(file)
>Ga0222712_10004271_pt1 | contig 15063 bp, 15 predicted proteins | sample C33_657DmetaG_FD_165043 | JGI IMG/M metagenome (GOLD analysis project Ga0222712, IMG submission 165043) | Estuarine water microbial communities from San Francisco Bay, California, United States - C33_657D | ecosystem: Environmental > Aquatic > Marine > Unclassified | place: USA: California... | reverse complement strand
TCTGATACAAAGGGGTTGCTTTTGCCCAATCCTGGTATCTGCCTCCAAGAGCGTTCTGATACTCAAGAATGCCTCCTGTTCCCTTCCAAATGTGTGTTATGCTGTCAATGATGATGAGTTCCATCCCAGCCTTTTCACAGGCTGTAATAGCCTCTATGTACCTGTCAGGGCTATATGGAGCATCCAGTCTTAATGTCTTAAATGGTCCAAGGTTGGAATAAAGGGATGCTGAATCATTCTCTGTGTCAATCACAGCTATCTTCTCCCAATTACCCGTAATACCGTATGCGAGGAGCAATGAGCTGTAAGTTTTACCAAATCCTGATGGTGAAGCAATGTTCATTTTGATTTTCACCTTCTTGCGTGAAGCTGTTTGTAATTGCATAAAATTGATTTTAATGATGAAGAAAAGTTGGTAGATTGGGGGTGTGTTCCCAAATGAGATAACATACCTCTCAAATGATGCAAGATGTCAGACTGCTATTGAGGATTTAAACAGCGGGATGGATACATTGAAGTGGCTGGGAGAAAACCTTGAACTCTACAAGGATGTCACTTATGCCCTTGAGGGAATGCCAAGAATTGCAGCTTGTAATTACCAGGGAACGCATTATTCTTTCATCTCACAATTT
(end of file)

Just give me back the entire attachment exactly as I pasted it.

>Ga0222712_10004271_pt1 | contig 15063 bp, 15 predicted proteins | sample C33_657DmetaG_FD_165043 | JGI IMG/M metagenome (GOLD analysis project Ga0222712, IMG submission 165043) | Estuarine water microbial communities from San Francisco Bay, California, United States - C33_657D | ecosystem: Environmental > Aquatic > Marine > Unclassified | place: USA: California... | reverse complement strand
TCTGATACAAAGGGGTTGCTTTTGCCCAATCCTGGTATCTGCCTCCAAGAGCGTTCTGATACTCAAGAATGCCTCCTGTTCCCTTCCAAATGTGTGTTATGCTGTCAATGATGATGAGTTCCATCCCAGCCTTTTCACAGGCTGTAATAGCCTCTATGTACCTGTCAGGGCTATATGGAGCATCCAGTCTTAATGTCTTAAATGGTCCAAGGTTGGAATAAAGGGATGCTGAATCATTCTCTGTGTCAATCACAGCTATCTTCTCCCAATTACCCGTAATACCGTATGCGAGGAGCAATGAGCTGTAAGTTTTACCAAATCCTGATGGTGAAGCAATGTTCATTTTGATTTTCACCTTCTTGCGTGAAGCTGTTTGTAATTGCATAAAATTGATTTTAATGATGAAGAAAAGTTGGTAGATTGGGGGTGTGTTCCCAAATGAGATAACATACCTCTCAAATGATGCAAGATGTCAGACTGCTATTGAGGATTTAAACAGCGGGATGGATACATTGAAGTGGCTGGGAGAAAACCTTGAACTCTACAAGGATGTCACTTATGCCCTTGAGGGAATGCCAAGAATTGCAGCTTGTAATTACCAGGGAACGCATTATTCTTTCATCTCACAATTT